Republican presidential candidate Sen. Ted Cruz (R-TX) answers questions during a campaign town hall meeting at the Crossing Life Church Feb. 2, 2016 in Windham, N.H.
Photo by Chip Somodevilla/Getty

Cruz’s ‘carpet bombing’ plan still doesn’t make sense

It’s been a few months since Ted Cruz first vowed to “carpet bomb ISIS into oblivion,” testing whether “sand can glow in the dark.” When veteran foreign policy experts, inside the Republican Party and out, express disappointment with what’s become of the GOP’s approach to national security, they generally cite Cruz’s quote as Exhibit A.
 
But as scrutiny has increased, so too has the senator’s commitment to the idea – or at least the idea as he understands it. In Saturday night’s debate, ABC’s Martha Raddatz asked Cruz to explain how his carpet-bombing idea “would work against an unconventional terrorist group that is now hiding” in areas with large civilian populations. The candidate argued:
“[W]hen I say saturation carpet bombing, that is not indiscriminate. That is targeted at oil facilities. It’s targeted at the oil tankers. It’s targeted at command and control locations. It’s targeted at infrastructure. It’s targeted at communications. It’s targeted at bombing all of the roads and bridges going in and out of Raqqa. It’s using overwhelming air power.”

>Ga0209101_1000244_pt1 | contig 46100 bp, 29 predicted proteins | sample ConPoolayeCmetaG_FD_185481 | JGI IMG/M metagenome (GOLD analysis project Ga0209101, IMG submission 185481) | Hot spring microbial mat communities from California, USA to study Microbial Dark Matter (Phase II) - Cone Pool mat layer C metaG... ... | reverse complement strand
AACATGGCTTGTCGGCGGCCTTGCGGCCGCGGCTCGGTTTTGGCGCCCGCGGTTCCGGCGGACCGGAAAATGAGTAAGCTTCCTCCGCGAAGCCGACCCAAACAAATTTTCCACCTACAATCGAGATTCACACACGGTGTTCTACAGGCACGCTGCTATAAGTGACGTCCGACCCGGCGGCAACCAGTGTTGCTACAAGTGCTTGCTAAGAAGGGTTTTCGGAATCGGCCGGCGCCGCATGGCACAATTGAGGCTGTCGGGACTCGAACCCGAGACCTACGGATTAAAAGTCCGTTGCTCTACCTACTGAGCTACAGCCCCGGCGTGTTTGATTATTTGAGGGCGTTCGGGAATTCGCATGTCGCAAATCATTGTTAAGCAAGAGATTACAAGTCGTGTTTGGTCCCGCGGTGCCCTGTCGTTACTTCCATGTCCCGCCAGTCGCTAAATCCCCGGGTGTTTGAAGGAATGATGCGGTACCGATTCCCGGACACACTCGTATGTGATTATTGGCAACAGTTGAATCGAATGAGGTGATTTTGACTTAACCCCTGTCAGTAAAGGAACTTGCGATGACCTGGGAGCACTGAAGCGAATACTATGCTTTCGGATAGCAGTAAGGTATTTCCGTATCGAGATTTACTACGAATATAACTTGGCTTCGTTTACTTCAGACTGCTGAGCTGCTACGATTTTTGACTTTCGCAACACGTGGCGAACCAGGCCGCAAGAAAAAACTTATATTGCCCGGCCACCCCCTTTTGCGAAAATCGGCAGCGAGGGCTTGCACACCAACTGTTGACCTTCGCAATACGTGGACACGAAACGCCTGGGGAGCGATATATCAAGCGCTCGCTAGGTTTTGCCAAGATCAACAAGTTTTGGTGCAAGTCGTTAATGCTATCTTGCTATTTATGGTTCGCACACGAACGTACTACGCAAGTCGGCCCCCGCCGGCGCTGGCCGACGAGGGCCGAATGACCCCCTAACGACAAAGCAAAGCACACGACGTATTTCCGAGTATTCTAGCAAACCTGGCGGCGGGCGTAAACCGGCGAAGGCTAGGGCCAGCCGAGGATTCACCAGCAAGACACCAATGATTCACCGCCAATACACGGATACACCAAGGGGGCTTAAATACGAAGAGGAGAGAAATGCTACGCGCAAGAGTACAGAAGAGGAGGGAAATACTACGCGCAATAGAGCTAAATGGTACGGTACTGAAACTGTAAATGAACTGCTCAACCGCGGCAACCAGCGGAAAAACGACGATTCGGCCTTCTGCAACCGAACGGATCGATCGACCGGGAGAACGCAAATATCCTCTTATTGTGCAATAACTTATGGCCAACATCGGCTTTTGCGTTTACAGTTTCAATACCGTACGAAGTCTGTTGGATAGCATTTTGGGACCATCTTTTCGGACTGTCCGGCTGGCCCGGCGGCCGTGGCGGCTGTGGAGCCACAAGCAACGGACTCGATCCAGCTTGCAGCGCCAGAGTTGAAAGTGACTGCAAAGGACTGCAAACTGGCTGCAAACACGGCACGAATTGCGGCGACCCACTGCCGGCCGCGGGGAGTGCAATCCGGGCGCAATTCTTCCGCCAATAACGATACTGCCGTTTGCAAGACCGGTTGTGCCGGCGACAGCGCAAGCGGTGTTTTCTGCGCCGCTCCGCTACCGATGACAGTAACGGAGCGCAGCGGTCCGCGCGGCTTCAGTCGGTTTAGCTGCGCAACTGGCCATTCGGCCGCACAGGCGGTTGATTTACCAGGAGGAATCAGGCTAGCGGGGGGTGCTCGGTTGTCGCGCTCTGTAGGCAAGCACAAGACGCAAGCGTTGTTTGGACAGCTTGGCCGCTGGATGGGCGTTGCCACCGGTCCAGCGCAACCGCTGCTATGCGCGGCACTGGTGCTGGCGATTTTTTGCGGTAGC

This is actually a helpful reply insofar as it highlights the key problem: Ted Cruz says he wants saturation carpet bombing, but he doesn’t know what that means.
 
As we discussed in December, carpet bombing, by definition, involves indiscriminate bombing of large areas, without regard for collateral damage.
 
In effect, Cruz is saying he supports indiscriminate bombing done in a targeted, precise way, which generated applause at the debate, but which doesn’t make a lick of sense.
 
By way of a follow-up, the debate moderator pressed forward.
RADDATZ: Senator Cruz, would you like to expand or loosen the rules of engagement? I was just over in a command center in Erbil and they said they thought the rules of engagement worked. Because you have so many civilians in those populated areas, they don’t want to hit civilians.
 
CRUZ: Martha, I will tell you, I have visited with active duty military, with veterans over and over and over again in town halls all over the state of New Hampshire. What we are doing to our sons and daughters, it is immoral. We are sending them into fight with their arms tied behind their back. They cannot defend themselves. And it is wrong.
Or put another way, Cruz doesn’t care if military leaders are satisfied with the current rules of engagement, just as he doesn’t care about targeting populated areas with civilians.
 
All of this, of course, was applauded by the debate audience – because this is what constitutes being “tough” in Republican circles in 2016.
 
 

Debates and Ted Cruz

Cruz's 'carpet bombing' plan still doesn't make sense